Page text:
Oswald Mosley was the youngest elected Conservative Member of Parliament before crossing the floor in 1922, joining first Labour and, shortly afterward, the Independent Labour Party. In 1930, Mosley issued his Mosley Memorandum, which fused protectionism with a proto-Keynesian program of policies designed to tackle the problem of unemployment, and he resigned from the Labour Party soon after, in early 1931, when the plans were rejected. He immediately formed the New Party with policies based on his memorandum.
The New Party became increasingly influenced by fascism the following year after Mosley visited Benito Mussolini in Italy. The party folded, and Mosley wrote a manifesto, “The Greater Britain,” which served as the inspiration for the British Union of Fascists (BUF) that he launched on October 1, 1932, in London. According to Britannica:
The BUF claimed 50,000 members at one point. The Daily Mail initially supported the movement, running the headline “Hurrah for the Blackshirts!” in reference to Mosley’s bodyguards – the “Biff Boys” – who saluted their leader in the same manner as the Nazis and Italian fascists.
The first Director of Propaganda, appointed in February 1933, was Wilfred Risdon, who was responsible for organizing all of Mosley’s public meetings.
Despite strong resistance from anti-fascists, including the local Jewish community, the Labour Party, the Independent Labour Party, and the Communist Party of Great Britain, the BUF found a following in the East End of London, where in the London County Council elections of March 1937, it obtained reasonably successful results in Bethnal Green, Shoreditch, and Limehouse, polling almost 8,000 votes, although none of its candidates was elected. The BUF did elect a few councilors at the local government level during the 1930s) but did not win any parliamentary seats.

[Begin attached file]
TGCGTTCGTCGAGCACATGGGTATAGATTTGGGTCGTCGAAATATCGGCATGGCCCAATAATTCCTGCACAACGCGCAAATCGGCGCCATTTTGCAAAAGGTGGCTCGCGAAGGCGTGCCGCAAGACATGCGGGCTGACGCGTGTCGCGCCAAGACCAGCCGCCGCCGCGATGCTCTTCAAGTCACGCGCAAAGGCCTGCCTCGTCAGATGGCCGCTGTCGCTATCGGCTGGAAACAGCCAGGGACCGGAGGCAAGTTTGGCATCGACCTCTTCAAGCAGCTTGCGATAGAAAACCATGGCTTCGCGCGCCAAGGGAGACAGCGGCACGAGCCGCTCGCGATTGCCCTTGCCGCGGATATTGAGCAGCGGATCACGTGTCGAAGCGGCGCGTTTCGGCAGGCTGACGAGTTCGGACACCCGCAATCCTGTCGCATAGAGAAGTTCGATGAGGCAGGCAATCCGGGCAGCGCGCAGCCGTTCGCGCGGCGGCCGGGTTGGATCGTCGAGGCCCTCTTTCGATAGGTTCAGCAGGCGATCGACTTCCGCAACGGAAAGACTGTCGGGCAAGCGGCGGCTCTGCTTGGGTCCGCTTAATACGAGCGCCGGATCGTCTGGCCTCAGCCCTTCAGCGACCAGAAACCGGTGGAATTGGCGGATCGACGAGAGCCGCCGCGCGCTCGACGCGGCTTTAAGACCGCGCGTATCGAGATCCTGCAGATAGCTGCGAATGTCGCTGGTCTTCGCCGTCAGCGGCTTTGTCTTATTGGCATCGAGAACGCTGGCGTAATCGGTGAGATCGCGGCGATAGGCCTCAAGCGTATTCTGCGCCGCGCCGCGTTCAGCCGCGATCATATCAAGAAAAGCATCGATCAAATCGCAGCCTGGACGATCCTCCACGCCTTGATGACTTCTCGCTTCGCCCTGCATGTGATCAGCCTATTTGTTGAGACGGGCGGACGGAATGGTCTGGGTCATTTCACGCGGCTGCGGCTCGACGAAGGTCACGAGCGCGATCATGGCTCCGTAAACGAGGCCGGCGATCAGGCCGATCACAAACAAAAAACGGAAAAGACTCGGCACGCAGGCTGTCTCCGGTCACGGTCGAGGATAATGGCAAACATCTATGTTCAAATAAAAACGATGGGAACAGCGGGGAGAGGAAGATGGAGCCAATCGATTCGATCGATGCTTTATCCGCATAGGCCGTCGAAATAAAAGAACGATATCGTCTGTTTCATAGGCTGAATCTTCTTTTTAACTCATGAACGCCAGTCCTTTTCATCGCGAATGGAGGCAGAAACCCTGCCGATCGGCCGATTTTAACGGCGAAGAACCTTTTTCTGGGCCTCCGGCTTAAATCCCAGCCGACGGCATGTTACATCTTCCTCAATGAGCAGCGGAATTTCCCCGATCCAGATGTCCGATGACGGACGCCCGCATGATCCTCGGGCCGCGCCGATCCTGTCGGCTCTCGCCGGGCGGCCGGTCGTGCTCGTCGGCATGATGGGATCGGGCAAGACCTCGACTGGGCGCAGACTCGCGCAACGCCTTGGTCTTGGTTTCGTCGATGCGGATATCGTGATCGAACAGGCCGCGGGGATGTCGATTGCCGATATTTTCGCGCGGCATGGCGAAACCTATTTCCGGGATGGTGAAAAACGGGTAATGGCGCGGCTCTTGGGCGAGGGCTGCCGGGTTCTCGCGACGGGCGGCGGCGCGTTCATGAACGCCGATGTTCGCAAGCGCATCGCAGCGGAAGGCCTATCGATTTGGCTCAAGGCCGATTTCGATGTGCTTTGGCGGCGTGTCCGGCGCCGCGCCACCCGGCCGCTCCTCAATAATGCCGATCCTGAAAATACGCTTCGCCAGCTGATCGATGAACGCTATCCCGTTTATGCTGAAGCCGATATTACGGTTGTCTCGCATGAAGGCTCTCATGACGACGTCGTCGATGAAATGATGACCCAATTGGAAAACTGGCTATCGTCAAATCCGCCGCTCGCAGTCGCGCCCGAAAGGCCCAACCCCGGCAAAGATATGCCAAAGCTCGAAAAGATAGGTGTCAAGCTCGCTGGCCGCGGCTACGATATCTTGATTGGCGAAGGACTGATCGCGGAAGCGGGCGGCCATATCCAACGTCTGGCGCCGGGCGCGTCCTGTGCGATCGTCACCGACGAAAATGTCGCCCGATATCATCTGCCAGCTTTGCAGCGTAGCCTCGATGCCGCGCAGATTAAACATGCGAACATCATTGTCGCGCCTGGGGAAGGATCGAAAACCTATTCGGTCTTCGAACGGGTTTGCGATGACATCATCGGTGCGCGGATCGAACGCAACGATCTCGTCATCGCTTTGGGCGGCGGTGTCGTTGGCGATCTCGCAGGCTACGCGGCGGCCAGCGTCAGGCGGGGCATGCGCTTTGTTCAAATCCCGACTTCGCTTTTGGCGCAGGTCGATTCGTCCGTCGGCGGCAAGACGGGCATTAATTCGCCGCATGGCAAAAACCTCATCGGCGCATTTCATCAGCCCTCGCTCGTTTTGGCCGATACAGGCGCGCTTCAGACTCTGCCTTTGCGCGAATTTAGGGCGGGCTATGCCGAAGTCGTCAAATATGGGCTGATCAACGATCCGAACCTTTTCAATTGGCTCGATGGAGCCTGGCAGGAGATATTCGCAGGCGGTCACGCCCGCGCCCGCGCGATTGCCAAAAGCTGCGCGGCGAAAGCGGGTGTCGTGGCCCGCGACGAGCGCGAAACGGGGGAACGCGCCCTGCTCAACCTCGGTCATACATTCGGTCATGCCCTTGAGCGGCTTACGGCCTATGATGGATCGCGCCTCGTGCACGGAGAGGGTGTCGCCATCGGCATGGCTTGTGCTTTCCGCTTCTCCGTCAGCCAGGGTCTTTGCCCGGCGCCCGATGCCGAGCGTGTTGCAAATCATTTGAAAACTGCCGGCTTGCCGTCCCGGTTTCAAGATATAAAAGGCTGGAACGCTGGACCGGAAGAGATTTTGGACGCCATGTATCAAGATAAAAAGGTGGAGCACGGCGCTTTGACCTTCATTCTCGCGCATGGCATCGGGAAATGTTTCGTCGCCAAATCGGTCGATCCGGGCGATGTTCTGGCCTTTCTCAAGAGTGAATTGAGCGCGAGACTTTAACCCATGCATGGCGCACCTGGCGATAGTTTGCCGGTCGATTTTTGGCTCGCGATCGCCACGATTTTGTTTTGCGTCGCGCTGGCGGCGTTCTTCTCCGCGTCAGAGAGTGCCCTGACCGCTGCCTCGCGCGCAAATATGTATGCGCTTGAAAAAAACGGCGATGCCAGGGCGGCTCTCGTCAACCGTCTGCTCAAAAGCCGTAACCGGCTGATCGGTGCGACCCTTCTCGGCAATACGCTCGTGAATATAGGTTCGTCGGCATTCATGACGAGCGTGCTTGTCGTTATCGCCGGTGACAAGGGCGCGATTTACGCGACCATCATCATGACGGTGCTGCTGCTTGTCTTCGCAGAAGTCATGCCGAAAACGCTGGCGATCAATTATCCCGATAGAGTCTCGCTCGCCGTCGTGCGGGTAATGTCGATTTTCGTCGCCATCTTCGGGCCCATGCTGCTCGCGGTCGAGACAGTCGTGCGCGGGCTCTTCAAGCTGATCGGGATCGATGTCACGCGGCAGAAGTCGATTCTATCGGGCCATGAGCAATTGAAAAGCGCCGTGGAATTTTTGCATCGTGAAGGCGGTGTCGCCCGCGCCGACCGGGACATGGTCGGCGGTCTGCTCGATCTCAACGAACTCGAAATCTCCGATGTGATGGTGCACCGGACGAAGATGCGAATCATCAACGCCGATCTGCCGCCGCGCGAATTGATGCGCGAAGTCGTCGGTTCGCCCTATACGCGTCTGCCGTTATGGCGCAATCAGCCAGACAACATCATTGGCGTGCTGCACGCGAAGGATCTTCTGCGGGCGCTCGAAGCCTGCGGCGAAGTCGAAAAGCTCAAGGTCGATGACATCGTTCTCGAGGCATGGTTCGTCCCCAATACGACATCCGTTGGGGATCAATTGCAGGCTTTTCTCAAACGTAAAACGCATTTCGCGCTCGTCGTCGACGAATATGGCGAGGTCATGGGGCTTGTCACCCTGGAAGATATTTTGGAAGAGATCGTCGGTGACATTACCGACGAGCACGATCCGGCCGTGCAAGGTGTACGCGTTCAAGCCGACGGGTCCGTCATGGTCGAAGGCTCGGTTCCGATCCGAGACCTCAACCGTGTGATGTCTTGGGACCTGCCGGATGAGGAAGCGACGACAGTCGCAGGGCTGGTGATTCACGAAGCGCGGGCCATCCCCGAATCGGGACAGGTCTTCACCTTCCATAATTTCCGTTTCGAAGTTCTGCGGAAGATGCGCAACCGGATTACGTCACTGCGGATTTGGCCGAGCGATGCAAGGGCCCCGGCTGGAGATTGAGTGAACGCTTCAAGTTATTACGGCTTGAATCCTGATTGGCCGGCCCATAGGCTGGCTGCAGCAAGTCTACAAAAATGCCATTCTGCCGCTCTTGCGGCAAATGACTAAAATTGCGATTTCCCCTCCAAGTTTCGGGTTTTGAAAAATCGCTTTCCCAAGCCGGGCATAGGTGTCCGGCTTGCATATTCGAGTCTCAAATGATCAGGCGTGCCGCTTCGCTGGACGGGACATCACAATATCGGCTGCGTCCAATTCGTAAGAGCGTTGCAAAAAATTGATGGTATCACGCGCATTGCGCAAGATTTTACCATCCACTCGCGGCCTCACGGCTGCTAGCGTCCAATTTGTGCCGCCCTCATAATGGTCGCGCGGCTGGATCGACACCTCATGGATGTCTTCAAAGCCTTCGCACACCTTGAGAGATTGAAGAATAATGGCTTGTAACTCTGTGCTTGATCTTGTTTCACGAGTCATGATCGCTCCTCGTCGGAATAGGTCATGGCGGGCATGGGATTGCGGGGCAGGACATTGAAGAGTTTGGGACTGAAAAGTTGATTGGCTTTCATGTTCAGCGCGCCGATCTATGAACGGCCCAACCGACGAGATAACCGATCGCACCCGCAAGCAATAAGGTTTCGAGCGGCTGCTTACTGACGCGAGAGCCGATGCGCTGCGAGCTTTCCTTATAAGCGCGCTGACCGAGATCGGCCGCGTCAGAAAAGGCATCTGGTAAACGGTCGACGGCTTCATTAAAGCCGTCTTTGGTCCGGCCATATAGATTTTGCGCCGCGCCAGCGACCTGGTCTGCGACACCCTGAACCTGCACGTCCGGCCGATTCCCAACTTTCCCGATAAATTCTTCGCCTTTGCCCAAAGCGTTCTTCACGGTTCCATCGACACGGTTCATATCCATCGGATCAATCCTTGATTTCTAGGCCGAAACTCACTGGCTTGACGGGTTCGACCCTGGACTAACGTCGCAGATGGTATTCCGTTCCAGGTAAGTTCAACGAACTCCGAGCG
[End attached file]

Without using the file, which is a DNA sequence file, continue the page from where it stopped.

In the mid-1930s, the BUF’s violent clashes with opponents began to alienate some middle-class supporters, and membership decreased. At the Olympia rally in London in 1934, BUF stewards violently ejected anti-fascist disrupters, and this led the Daily Mail to withdraw its support for the movement. The level of violence turned neutral parties against the BUF.
The BUF became increasingly anti-Semitic due to the growing influence of Nazi sympathizers within the party, such as William Joyce and John Beckett, which provoked the resignation of members such as Dr. Robert Forgan. Membership declined, dropping to below 8,000 by the end of 1935, and, ultimately, Mosley shifted the party’s focus back to mainstream politics.
There were frequent and continuous violent clashes between BUF party members and anti-fascist protesters, most famously at the Battle of Cable Street in October 1936, when organized anti-fascists prevented the BUF from marching through Cable Street. However, the party later staged other marches through other parts of the East End without incident.
BUF support for Edward VIII and the campaign to prevent a second world war attracted new members and public support expanded. The government became sufficiently concerned by the party’s growing prominence to pass the Public Order Act 1936, which banned political uniforms and required police consent for political marches.
In 1937, William Joyce and other Nazi sympathizers split from the party to form the National Socialist League, which quickly folded, with most of its members interned. Mosley later denounced Joyce as a traitor and condemned him for his extreme anti-Semitism.
By 1939, the total BUF membership was 20,000. The movement stagnated, however, after Mosley and some 740 other party members were arrested and interned in May 1940. The BUF was declared unlawful on July 10, 1940, and ceased its activities. Mosley’s effort to resuscitate the movement after the war failed.